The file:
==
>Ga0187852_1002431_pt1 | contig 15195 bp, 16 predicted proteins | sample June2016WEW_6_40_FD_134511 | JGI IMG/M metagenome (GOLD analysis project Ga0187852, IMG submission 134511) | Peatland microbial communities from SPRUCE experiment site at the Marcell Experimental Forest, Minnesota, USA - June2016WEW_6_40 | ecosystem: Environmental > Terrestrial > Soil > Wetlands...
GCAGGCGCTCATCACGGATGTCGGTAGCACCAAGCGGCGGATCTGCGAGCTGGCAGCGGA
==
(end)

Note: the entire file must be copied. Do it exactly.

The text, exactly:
>Ga0187852_1002431_pt1 | contig 15195 bp, 16 predicted proteins | sample June2016WEW_6_40_FD_134511 | JGI IMG/M metagenome (GOLD analysis project Ga0187852, IMG submission 134511) | Peatland microbial communities from SPRUCE experiment site at the Marcell Experimental Forest, Minnesota, USA - June2016WEW_6_40 | ecosystem: Environmental > Terrestrial > Soil > Wetlands...
GCAGGCGCTCATCACGGATGTCGGTAGCACCAAGCGGCGGATCTGCGAGCTGGCAGCGGA